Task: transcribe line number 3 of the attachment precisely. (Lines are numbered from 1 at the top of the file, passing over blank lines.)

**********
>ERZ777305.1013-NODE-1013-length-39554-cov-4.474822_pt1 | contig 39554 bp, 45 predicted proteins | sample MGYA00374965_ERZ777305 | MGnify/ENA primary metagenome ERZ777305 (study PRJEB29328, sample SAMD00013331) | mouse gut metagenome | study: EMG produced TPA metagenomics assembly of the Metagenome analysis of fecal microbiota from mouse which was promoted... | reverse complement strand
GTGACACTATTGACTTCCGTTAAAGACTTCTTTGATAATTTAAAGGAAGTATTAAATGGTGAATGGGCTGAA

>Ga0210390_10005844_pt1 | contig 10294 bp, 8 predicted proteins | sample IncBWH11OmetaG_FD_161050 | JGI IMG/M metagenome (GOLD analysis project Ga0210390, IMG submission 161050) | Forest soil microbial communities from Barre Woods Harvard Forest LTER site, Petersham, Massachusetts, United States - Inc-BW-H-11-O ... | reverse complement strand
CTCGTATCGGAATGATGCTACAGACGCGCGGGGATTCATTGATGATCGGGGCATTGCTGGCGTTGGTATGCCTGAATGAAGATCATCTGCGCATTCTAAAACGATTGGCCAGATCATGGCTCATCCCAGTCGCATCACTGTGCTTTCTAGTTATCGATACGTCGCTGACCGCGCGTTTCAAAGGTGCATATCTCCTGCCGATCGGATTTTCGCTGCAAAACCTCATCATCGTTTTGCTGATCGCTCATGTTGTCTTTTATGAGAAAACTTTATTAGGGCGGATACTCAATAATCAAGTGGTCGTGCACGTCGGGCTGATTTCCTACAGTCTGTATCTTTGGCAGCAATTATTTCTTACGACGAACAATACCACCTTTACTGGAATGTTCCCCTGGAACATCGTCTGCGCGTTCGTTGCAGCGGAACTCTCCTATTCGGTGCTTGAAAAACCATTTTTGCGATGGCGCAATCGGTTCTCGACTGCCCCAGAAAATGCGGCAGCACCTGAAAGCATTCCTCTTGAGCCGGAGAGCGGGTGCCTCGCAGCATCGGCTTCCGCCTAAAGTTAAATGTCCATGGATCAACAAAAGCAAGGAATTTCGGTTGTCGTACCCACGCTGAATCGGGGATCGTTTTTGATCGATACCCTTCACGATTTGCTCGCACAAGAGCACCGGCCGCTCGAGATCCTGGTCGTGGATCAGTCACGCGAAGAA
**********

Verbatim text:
>Ga0210390_10005844_pt1 | contig 10294 bp, 8 predicted proteins | sample IncBWH11OmetaG_FD_161050 | JGI IMG/M metagenome (GOLD analysis project Ga0210390, IMG submission 161050) | Forest soil microbial communities from Barre Woods Harvard Forest LTER site, Petersham, Massachusetts, United States - Inc-BW-H-11-O ... | reverse complement strand